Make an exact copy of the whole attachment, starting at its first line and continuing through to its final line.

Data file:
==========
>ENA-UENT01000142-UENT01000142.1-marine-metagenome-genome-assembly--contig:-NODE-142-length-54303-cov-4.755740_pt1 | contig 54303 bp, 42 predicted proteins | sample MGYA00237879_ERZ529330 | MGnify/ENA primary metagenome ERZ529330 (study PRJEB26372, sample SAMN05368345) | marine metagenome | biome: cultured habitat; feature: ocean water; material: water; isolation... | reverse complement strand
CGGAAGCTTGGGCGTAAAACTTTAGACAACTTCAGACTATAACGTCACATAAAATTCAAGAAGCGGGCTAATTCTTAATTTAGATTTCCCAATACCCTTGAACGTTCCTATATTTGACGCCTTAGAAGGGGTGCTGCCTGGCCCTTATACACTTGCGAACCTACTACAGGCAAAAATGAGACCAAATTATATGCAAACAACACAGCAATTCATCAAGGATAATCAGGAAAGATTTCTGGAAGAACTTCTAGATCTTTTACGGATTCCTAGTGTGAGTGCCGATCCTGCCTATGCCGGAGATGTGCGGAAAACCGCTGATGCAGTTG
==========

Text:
>ENA-UENT01000142-UENT01000142.1-marine-metagenome-genome-assembly--contig:-NODE-142-length-54303-cov-4.755740_pt1 | contig 54303 bp, 42 predicted proteins | sample MGYA00237879_ERZ529330 | MGnify/ENA primary metagenome ERZ529330 (study PRJEB26372, sample SAMN05368345) | marine metagenome | biome: cultured habitat; feature: ocean water; material: water; isolation... | reverse complement strand
CGGAAGCTTGGGCGTAAAACTTTAGACAACTTCAGACTATAACGTCACATAAAATTCAAGAAGCGGGCTAATTCTTAATTTAGATTTCCCAATACCCTTGAACGTTCCTATATTTGACGCCTTAGAAGGGGTGCTGCCTGGCCCTTATACACTTGCGAACCTACTACAGGCAAAAATGAGACCAAATTATATGCAAACAACACAGCAATTCATCAAGGATAATCAGGAAAGATTTCTGGAAGAACTTCTAGATCTTTTACGGATTCCTAGTGTGAGTGCCGATCCTGCCTATGCCGGAGATGTGCGGAAAACCGCTGATGCAGTTG